Siemens Splitting off 80.5% of Osram Unit
While Siemens (NYSE: SI) initially withdrew an IPO for its Osram unit in 2011 citing a dubious economic climate, the German corporation is now testing its feet in the water via a divestiture of the entity.
As reported by The Wall Street Journal, shares of the new corporation, Osram Licht AG, will be distributed to current owners of Siemens stock; 10 stocks in Siemens will entitle them to one stock in Osram.
The immediate concern is a sell off, because as one unnamed manager at a German investment fund succinctly told the Wall Street Journal, “If Siemens doesn't want to own Osram, why should it be attractive to outside investors?”
Reuters mentioned that the separation strips Osram of the blue chip status it had under Siemens. This could be the largest single reason that index funds and other conservative investors will most likely expel the stocks from their portfolios, for it fosters a sense of instability that many are not comfortable with.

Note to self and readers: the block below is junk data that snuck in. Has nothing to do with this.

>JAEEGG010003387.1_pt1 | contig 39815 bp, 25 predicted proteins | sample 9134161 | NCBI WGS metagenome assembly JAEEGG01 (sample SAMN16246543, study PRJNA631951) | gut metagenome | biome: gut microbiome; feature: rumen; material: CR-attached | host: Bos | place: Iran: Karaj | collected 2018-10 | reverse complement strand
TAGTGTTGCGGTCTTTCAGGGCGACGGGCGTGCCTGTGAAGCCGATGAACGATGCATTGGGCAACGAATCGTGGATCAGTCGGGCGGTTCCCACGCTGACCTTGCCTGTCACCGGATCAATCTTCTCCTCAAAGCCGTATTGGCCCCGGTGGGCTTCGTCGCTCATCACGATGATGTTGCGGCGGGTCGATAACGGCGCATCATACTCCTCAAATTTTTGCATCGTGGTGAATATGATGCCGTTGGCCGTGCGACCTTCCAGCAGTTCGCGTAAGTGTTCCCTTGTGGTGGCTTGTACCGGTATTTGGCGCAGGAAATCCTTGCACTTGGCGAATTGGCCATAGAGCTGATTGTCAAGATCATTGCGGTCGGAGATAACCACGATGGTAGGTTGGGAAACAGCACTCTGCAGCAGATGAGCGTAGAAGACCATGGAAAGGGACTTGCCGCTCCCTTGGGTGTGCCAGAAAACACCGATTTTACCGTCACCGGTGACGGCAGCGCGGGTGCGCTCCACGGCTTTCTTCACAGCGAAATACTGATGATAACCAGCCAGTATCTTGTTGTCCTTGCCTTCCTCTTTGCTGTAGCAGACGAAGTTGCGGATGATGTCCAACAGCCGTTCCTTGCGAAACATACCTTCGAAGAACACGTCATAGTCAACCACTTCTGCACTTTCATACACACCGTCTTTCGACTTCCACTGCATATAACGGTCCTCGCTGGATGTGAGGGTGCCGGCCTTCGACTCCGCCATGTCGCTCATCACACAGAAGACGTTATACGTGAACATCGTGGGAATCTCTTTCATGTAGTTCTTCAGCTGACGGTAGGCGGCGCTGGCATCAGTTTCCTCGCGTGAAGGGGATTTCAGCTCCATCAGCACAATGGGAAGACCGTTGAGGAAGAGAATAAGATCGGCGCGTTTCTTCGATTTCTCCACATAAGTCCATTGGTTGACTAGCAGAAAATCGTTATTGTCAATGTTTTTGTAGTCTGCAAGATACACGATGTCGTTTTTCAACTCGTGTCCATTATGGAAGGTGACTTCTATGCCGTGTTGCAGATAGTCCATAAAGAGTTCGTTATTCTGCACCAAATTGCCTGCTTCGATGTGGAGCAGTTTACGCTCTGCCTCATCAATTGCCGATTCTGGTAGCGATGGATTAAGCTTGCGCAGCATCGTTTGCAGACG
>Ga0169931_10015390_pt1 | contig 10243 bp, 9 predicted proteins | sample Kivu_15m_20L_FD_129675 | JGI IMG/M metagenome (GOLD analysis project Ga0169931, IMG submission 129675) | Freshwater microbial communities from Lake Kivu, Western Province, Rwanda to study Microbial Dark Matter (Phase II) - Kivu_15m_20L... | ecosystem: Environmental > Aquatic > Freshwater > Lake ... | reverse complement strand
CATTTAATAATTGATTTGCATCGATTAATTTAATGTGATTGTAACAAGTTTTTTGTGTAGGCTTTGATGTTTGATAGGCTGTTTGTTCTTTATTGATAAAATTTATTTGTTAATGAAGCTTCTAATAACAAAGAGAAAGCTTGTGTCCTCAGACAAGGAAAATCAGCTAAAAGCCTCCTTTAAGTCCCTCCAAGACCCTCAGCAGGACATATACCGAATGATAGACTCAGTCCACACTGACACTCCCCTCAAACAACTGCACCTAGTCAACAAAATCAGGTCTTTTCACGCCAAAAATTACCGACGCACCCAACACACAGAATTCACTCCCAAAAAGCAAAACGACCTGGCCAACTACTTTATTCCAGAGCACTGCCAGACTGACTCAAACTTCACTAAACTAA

Although Morgan Stanley analyst Ben Uglow described Siemens' decision to divest from Osram as, “strategically sound," the move has the potential to draw unwanted criticism that could harm the corporation's reputation in the long run.
As Daniel Bauer of shareholder-protection group SdK told the Wall Street Journal, Siemens would not like to leave the process with a reputation for solely “[divesting] shaky enterprises." Ideally, it would like to complete the divestiture with a positive reputation for what the Wall Street Journal calls “executing effectively a streamlining strategy."
It's especially important to maintain this persona during these times of economic distress, because investor confidence is often tied to a corporation's strategic response to economic hardships.
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